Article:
“It feels like a thorn in my brain.”


That’s how one reader described the intrusive thoughts that plague us long after a psychopath is out of our lives. Other descriptions I’ve heard:

A self-replicating thought spiral

A consciousness parasite

A worm in my psyche eating away at my peace of mind

An infection in my mind

An endless game of ping-pong inside my head

It definitely felt like an infection to me. I remember how maddening it was to have those unwanted thoughts and how I wished they would stop, yet I was powerless to stop them. My mind seemed to have a mind of its own. I wondered if they would ever go away and how I would stand it if they didn’t. Many of you are probably dealing with this right now.

I’m here to reassure you that the intrusive thoughts will eventually fade away. Thoughts about it will still arise, but they will happen much less often and they will lose their power over you. Your peace of mind will return.


In all honesty, I was surprised at how long that took. In my case it lasted about two years. It seemed to me that those thoughts had long ago lost any useful purpose, but still they bubbled up from the depths of my psyche.

For several months, during the time my trauma was most acute, the intrusive thoughts were frequent (constant, really) and my emotional reaction to them was intense. As my cognitive dissonance about who he really was —  soul-mate or worst enemy?  — resolved over the next year or so, the frequency and intensity began to subside. But the thoughts and memories that arose, unbidden, still caused me great sadness.


“They are like self-replicating thought spirals that I cannot control.”


Once the trauma bond broke, which took about two years, I was no longer emotionally attached to him and the thoughts that arose no longer caused me pain. I found them annoying, though. It’s been three years now and I’m comfortable with where I am; I have random thoughts of him several times a day, but it doesn’t bother me. I don’t consider these thoughts “intrusive” or unwanted; they’re just thoughts, like any other thought.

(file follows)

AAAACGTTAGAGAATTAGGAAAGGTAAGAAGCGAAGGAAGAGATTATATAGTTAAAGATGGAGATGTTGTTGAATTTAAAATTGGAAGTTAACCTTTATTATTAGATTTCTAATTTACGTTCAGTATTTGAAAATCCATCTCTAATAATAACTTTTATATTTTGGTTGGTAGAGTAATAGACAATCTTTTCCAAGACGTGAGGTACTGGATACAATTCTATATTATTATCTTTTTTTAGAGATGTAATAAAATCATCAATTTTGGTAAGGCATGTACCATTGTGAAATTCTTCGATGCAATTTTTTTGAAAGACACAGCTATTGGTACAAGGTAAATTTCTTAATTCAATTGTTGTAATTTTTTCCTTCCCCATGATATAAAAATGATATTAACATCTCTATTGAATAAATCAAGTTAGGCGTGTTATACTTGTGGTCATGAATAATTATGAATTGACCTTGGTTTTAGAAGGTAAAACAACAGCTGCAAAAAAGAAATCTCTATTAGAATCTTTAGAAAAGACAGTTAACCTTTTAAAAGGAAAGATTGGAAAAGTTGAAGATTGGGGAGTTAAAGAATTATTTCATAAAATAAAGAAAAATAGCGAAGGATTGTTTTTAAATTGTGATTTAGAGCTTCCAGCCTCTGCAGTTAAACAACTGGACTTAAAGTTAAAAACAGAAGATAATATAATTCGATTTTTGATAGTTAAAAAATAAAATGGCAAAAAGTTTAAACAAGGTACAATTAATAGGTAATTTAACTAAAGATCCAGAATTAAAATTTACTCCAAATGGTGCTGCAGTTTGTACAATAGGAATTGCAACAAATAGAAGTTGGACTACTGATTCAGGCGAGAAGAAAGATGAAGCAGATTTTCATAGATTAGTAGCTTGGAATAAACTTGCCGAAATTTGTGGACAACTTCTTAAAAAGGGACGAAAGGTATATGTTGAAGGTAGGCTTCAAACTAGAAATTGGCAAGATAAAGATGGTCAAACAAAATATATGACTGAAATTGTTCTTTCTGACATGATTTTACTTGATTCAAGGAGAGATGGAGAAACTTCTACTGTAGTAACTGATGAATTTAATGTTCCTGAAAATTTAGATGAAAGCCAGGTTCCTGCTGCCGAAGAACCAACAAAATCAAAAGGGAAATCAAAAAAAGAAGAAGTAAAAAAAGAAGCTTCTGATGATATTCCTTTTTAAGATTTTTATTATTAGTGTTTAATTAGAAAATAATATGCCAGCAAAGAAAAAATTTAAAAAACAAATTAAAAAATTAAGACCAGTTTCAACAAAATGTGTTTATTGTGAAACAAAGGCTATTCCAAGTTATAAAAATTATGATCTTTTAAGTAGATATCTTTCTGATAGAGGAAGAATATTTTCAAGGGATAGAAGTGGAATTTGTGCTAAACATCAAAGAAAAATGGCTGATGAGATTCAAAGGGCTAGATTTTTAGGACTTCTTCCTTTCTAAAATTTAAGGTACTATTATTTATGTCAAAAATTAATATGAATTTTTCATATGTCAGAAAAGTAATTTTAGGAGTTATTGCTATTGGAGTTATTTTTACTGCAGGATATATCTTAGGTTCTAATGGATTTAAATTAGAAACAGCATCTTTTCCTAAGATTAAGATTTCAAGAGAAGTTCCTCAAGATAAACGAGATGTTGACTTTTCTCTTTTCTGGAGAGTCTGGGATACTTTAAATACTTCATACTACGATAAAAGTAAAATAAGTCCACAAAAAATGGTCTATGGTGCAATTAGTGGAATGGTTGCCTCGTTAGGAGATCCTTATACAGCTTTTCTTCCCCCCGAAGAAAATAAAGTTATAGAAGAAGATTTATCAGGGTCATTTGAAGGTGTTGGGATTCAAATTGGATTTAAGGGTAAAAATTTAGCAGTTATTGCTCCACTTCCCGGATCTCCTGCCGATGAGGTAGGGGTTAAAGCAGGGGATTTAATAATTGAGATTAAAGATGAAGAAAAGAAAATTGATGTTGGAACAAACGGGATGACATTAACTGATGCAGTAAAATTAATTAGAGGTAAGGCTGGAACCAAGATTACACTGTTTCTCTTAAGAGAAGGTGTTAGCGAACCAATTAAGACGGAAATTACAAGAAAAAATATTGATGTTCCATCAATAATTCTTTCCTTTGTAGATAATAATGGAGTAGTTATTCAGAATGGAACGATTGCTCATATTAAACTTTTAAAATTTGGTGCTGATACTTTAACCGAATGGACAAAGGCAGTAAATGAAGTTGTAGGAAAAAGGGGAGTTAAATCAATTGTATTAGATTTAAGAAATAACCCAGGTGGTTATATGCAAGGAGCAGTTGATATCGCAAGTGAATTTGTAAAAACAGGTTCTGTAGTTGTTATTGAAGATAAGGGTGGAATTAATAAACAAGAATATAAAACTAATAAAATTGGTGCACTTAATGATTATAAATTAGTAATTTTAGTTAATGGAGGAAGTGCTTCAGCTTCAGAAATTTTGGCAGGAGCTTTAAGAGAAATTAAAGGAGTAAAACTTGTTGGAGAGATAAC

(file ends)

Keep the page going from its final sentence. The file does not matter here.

I still dream of him on occasion. In a recent dream, he was a dirty old slumlord in a dank, seedy low-rent version of the playboy mansion. I was trying desperately to find my way out of his dark, labyrinthine underworld. I escaped by way of a door with a neon “EXIT” sign over it. Too bad things aren’t that easy in real life.

“There has got to be a way to get him off my mind without having a frontal lobotomy.”


Intrusive thoughts stem from cognitive dissonance, the trauma bond, and trauma or PTSD. As you heal, the thoughts diminish. There is no other way, at least that I know of, to stop them. Accepting that intrusive thoughts will happen, and knowing they will one day subside and lose their power over you, might help a little in the meantime. Another thing to keep in mind is that those intrusive thoughts are the catalyst that keep us going on our quest for recovery, and that as we resolve the questions and issues behind the thoughts, the thoughts resolve as well.

(Read about a new, and perhaps more effective, way of treating PTSD: Reflections on Trust and Trauma)

I have a theory for why I still have thoughts of him several times a day, and why I might always have them, even though the trauma, dissonance, and emotional attachment have resolved.  I believe these thoughts come from the experience of having encountered someone who wasn’t at all who or what he had me believe he was. His real identity was something I’d never so much as even imagined, let alone expected to ever have come into my life. Such a profound shock reverberates deep into our souls.

I knew there were evil-minded people in the world, but to experience one of them on such a personal level, disguised as someone who loved me, was unimaginable. It gives real meaning to Ceasar’s quote, “Your greatest enemy will hide in the last place you would ever look.” So true; we would never expect to find our greatest enemy hiding in our own heart. It is so at odds with what we are that perhaps some part of us will never fully accept the ugly truth and will forever be at work behind the scenes trying to reconcile it. That’s fine with me, a small price I’ll gladly pay for being human.